Problems with Same Sex Procreation
As in other areas where ethics and technology meet, I would be in favor of a ten year moratorium on human SSP which could be extended after review. If results can be produced that are equivalent in safety and efficacy as IVF, then I see no reason for it to be banned from that point on.
The problem with SSP is the same one involved with cloning. Gametes which come together during fertilization have nearly all their sets of genes turned on. This provides the embryo the potential to produce all the body's structures and functions. The exception to this is that one pattern of genes is turned off (methylated) in the chromosomes in the egg and a different pattern of genes is methylated in those found in the sperm. When these two gametes with complimentary patterns combine, the likelihood of having a healthy full term baby is increased.
With SSP, there is no gamete with the male methylation pattern. I believe this is the main source of the problems that have shown up. Normally, for example, the X chromosome from the egg remains dominant, while the X or Y chromosome provided by the sperm is eventually all but shut down. If the X chromosomes both come from an egg, both may stay on, resulting in the duplication of function, and all kinds of problems can ensue.
In cloning, a skin cell, for example, has to be demethylated to return it to a poly-potential state. This indiscriminate process would remove the male and female methylation patterns as well, resulting in the same sort of difficulties as with SSP described above. Producing an embryo with the same methylation patterns as occur in the natural fertilization process is way beyond our current understanding or abilities.
The sets of genes that later produce a template in the limbic system which would determine the gender of the person which produces an automatic sexual arousal response are on the X chromosome. The presence or absence of the Y chromosome from the male gamete usually leaves the set of genes which would result in a person being attracted to females turned on and the set which would result in a person being attracted to males turned off (Y present) or vice versa (Y absent.) This results in a heterosexual orientation. A small percentage of the time, this signaling goes awry, resulting in a person with a homosexual orientation. If both sets of genes for sexual attraction are left on, the person will have a bisexual orientation; if neither, an asexual orientation. On those rare occasions when the attracted to male sets of genes on both X chromosomes are left on, this female would be "doubly" attracted to males, a condition known as nymphomania. Since men have only one X chromosome, this doubling effect cannot occur, so there is no corresponding condition in males.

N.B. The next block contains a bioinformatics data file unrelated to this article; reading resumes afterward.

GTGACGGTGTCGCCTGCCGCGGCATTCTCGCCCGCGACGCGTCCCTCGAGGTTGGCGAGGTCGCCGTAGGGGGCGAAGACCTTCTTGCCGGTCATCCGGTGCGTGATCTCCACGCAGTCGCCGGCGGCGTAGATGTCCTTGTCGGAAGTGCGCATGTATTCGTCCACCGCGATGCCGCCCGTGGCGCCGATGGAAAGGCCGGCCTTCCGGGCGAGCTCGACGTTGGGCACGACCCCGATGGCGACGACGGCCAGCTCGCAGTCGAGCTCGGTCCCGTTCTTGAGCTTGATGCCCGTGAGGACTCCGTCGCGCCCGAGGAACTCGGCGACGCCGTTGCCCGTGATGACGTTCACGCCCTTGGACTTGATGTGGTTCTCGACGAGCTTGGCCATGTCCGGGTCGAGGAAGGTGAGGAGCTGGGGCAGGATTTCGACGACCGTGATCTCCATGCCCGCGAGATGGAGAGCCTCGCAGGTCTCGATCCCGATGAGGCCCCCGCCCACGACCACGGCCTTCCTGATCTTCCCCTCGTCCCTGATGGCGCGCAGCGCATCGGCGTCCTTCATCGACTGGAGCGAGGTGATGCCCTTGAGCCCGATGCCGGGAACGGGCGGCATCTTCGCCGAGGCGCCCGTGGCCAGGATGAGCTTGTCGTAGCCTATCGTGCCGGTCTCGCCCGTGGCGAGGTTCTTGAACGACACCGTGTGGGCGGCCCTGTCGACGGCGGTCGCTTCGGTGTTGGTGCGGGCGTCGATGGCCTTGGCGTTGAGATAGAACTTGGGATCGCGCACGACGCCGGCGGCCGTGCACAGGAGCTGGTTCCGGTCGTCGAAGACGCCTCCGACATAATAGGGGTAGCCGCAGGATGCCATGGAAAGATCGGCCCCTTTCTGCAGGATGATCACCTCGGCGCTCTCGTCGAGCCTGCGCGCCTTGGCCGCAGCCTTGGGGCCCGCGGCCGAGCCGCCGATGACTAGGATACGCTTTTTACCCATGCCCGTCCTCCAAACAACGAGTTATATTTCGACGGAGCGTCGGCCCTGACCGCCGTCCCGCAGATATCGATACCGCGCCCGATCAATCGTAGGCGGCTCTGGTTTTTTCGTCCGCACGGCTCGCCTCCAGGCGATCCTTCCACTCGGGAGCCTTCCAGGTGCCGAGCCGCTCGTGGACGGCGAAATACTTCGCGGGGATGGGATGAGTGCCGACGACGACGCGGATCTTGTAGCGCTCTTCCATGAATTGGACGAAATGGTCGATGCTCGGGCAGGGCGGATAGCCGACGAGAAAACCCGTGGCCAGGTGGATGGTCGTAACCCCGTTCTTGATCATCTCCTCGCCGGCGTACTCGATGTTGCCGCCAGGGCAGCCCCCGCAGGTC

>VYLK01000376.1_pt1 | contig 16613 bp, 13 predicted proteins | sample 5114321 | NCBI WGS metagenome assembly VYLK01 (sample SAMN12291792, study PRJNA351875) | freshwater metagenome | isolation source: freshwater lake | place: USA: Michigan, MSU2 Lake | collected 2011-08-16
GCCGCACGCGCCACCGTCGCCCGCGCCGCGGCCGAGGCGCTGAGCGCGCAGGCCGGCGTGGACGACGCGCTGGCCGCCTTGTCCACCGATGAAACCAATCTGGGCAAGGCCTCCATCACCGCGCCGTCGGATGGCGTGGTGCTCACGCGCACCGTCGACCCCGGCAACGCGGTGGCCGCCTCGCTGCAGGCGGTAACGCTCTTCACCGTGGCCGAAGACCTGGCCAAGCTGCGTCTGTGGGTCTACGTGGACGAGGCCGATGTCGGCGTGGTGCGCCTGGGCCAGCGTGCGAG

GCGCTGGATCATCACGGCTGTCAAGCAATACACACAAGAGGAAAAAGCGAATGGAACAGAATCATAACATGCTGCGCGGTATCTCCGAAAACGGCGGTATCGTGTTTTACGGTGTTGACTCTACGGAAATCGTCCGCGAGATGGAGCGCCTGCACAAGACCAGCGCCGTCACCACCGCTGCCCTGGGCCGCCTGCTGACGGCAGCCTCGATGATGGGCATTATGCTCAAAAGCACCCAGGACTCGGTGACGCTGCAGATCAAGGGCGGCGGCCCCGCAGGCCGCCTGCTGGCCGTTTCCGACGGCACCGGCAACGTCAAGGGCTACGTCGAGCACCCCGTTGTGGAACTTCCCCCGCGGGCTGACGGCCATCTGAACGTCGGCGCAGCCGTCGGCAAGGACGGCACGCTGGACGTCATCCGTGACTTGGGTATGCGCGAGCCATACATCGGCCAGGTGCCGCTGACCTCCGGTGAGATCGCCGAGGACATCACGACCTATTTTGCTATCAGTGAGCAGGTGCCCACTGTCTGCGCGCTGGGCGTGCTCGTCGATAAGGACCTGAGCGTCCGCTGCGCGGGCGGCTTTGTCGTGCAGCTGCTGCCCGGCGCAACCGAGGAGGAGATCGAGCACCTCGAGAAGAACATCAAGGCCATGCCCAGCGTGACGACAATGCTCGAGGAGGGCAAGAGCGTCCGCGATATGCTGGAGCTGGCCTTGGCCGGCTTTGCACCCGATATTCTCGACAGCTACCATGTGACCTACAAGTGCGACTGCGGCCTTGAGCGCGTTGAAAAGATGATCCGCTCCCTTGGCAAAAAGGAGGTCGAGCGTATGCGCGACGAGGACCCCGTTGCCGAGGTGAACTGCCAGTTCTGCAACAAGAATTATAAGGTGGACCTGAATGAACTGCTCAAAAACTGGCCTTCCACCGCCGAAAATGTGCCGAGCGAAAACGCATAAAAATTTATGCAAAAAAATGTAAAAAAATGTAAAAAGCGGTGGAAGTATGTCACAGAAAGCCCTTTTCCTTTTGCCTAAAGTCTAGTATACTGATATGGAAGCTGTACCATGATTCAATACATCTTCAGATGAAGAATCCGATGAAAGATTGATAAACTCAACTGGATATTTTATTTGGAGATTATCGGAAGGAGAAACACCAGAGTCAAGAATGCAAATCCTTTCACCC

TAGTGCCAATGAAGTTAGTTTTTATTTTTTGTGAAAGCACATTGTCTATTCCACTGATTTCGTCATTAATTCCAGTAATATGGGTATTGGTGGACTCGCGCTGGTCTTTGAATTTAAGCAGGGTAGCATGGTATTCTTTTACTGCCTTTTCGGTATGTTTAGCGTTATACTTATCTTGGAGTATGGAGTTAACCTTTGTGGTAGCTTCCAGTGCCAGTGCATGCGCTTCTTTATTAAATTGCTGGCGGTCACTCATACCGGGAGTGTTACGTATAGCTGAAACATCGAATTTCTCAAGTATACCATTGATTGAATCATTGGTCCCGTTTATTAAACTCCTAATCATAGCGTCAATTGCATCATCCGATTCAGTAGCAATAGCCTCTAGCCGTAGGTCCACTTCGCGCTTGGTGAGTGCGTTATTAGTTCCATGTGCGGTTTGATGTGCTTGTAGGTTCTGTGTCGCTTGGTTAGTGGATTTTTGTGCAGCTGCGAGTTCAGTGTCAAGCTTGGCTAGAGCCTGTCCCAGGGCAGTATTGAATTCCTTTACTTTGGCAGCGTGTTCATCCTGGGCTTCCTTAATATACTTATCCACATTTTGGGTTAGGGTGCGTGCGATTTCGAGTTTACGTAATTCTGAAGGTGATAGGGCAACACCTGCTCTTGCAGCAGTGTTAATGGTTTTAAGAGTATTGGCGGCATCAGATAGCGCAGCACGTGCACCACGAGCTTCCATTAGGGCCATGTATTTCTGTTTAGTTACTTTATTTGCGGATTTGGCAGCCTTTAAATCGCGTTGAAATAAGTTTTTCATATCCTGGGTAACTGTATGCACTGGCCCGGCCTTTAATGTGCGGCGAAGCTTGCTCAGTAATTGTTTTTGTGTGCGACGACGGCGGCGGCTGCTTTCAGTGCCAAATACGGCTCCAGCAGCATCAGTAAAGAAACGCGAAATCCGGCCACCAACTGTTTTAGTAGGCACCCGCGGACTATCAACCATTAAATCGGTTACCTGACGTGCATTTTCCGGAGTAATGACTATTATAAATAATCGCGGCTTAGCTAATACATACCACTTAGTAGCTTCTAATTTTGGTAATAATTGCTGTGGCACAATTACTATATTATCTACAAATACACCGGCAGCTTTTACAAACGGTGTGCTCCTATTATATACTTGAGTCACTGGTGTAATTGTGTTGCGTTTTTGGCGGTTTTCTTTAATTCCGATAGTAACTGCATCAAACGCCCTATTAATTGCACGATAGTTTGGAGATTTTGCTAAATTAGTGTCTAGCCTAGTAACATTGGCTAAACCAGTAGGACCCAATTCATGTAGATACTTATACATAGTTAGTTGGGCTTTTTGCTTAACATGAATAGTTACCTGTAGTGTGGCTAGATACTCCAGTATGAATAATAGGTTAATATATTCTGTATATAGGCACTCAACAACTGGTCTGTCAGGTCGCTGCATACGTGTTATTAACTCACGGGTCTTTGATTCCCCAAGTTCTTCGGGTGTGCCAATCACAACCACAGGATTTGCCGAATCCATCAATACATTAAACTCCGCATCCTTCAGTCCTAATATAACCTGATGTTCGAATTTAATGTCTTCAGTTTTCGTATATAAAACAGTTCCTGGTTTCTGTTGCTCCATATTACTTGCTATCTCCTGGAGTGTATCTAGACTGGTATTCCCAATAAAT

Since sexual orientation is determined by the gene selection which occurs after fertilization as described above, no amount of socialization can coax a person who is gay to be straight, and no amount of "indoctrination" (as some put it) can result in a straight person becoming gay.
How we treat people who have a different orientation than most of us is our choice. My moral system tells me to treat others with understanding and respect, and in all fairness and compassion, to allow lesbian and gay couples to have the same right to a civil marriage for all the same reasons that I have. (From: Family Scholar's blog Comment #24)